It was good to see that the fish had come from Foreman’s, a company dating back to 1905 and London’s only surviving smoking and curing company. It is renowned for its smoked and cured fish.
The Picpoul, by now a happy memory, was replaced by another favourite, a Côtes du Rhône, that went beautifully with the very tasty garlic, rosemary and tomato cheesecake served with a splendid onion relish and our main course of ballotine of chicken stuffed with a lamb and tarragon mousse along with vegetables and a red wine sauce; the chicken the only hot dish of the lunch. We were full of admiration for Chef Dan working on his own in the kitchen cooking and plating up the dishes.
Coffee and dessert rounded off the meal, and indeed the tour. The dessert was a joy of deliciousness – blackberries and strawberries served trifle-style topped with white chocolate and with vanilla ice cream. We enjoyed all the meal, but our favourite courses – the fab savoury cheese cake and the terrific dessert.
As we got off the bus I popped into the galley to thank Dan; the surfaces had already been cleaned down and the kitchen was immaculate.
Clare and I agreed that it was a cleverly designed menu, and one that worked well with the constraints of a moving kitchen. The Bustronome has, as its Creative Director, French chef Vincent Thiessé renowned for his use of seasonal ingredients combined with subtle hints of herbs and spices.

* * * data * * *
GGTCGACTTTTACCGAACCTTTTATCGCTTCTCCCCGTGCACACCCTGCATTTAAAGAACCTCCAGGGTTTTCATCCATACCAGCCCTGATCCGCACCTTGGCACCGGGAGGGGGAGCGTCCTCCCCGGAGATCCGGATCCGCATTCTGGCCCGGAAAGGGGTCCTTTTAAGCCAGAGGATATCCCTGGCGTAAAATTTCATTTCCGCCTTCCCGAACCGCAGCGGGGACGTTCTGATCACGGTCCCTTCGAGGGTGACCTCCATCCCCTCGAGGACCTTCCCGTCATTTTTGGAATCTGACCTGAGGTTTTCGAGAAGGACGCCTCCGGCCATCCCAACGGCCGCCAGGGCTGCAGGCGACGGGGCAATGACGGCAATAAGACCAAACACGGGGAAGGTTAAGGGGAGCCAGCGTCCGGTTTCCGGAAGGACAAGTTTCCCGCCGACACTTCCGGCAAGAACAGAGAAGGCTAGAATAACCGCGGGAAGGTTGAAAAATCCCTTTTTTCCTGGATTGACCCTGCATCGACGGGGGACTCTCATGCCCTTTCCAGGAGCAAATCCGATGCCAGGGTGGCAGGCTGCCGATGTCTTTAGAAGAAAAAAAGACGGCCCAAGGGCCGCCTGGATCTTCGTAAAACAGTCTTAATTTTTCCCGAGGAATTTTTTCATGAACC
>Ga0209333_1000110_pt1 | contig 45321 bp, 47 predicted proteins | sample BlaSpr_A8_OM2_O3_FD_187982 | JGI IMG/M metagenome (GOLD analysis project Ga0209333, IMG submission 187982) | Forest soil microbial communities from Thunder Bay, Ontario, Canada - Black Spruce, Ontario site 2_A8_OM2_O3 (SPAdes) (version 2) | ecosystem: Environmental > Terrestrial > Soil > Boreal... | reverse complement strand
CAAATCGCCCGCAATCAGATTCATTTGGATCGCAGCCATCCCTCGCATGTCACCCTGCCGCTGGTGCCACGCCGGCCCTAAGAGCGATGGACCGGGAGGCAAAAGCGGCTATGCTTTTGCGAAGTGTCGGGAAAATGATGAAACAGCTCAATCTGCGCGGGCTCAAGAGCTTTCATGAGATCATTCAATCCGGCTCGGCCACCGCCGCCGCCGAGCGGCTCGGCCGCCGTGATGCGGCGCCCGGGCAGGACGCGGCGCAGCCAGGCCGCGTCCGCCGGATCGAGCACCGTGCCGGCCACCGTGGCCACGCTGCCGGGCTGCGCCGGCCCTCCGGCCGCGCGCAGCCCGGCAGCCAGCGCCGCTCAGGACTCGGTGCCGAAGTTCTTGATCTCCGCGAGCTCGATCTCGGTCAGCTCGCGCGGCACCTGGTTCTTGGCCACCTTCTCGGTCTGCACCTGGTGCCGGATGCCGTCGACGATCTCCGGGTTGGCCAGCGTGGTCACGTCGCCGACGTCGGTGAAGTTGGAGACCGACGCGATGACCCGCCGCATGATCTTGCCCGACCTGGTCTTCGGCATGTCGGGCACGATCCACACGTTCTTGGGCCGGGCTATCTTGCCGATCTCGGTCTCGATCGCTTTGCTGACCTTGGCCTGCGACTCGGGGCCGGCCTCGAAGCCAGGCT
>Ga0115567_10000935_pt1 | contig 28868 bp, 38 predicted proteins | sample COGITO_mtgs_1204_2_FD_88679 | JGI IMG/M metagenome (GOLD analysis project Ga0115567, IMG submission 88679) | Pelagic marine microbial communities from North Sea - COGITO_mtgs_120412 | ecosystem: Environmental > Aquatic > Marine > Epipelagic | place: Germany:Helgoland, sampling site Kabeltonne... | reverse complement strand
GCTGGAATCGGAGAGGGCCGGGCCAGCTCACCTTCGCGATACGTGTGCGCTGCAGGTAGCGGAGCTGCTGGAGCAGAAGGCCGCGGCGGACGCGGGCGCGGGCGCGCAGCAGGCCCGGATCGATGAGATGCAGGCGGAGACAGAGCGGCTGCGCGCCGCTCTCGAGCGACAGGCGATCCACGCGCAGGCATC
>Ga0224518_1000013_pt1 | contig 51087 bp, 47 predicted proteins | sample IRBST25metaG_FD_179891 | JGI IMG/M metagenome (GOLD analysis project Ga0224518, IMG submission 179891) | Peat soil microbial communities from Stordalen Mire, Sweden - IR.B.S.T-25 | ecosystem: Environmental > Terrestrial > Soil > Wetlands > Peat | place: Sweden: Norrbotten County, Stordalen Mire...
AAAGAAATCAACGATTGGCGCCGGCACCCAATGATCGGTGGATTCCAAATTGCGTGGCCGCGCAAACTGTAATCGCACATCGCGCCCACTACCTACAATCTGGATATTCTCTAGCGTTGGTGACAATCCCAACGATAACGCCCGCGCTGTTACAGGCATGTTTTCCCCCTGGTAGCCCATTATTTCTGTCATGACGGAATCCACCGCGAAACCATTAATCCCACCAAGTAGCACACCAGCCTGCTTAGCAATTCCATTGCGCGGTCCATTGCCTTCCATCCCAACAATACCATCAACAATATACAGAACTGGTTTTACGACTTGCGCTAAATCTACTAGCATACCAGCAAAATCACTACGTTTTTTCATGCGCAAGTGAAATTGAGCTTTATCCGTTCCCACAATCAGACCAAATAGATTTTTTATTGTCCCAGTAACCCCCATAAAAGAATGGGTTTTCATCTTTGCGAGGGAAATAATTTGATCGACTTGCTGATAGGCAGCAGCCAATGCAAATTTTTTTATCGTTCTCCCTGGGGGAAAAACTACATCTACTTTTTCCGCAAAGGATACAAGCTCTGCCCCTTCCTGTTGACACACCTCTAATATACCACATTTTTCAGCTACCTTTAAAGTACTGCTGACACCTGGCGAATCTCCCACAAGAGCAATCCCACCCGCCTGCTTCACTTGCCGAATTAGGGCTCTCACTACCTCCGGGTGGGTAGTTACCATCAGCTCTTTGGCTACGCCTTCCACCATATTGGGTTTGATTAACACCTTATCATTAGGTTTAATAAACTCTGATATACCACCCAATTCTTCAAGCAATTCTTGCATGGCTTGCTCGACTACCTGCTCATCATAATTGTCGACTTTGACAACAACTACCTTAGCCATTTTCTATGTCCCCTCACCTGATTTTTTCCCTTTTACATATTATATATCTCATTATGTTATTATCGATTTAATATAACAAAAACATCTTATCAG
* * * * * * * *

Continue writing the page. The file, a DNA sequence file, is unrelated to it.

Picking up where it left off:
The chef currently in charge of the day to day menu design is Olivier Ruiz and for afternoon tea, served between 15.00-16.45, Pascal Even. And of course the Bustronome has its own on-board chef working in the galley.
To the right, the left and over head
Whilst we had been eating Clare and I had also been enjoying the London sights – St Paul’s Cathedral, the London Eye, the narrow streets of the City of London, the Tower of London. We were seated in the middle of the bus and we found the best views were to either side of us, but thanks to the glass roof we had dramatic views of the towers of Tower Bridge above us plus the new London sky scrapers like The Shard. Had our bus headed west we would have seen the likes of Piccadilly Circus, Harrods, the Royal Albert Hall, the South Kensington museums.
A great lunch on the move
Far too quickly we were back where we had started on the Embankment. Bearing in mind the cost of a restaurant lunch and the cost of an ordinary around London bus tour we thought the Bustronomome offered terrific value for money – the meal had been excellent and the service impeccable. It was a great experience and would make the most wonderful ‘experience’ gift.
Our very sincere thanks go to Claudio at the wheel, Dan in the kitchen, and our terrific waiter Jerome, for making our lunch and Bustronome journey so very memorable. We had enjoyed it so much, and with the menus changing seasonally, we shall be planning another Bustronomic tour of London.
Lunch: four-courses served 12.15 -14.00. Prices from £59pp
Afternoon tea runs from 15.00- 16.45, prices from £54pp.
Dinner: six courses served 19.15-22.00, prices from £95pp.
The set menus change seasonally, but some of the dishes might be modified slightly depending on what is fresh and available.
Special dietary restrictions or requests must be made at the time of booking, and should guests feel that they will require more wine than the menu allocation it too must be ordered in advance – the Bustronome does not have a licence for on-board alcohol sales.
A Christmas Bustronome
The Bustronome is also planning on making Christmas special too with a route taking in the sights and lights of London. There will be a festive menu – mulled wine, mince pies, duck, turkey, salmon; look out for the carol singers and Father Christmas might even be driving the bus.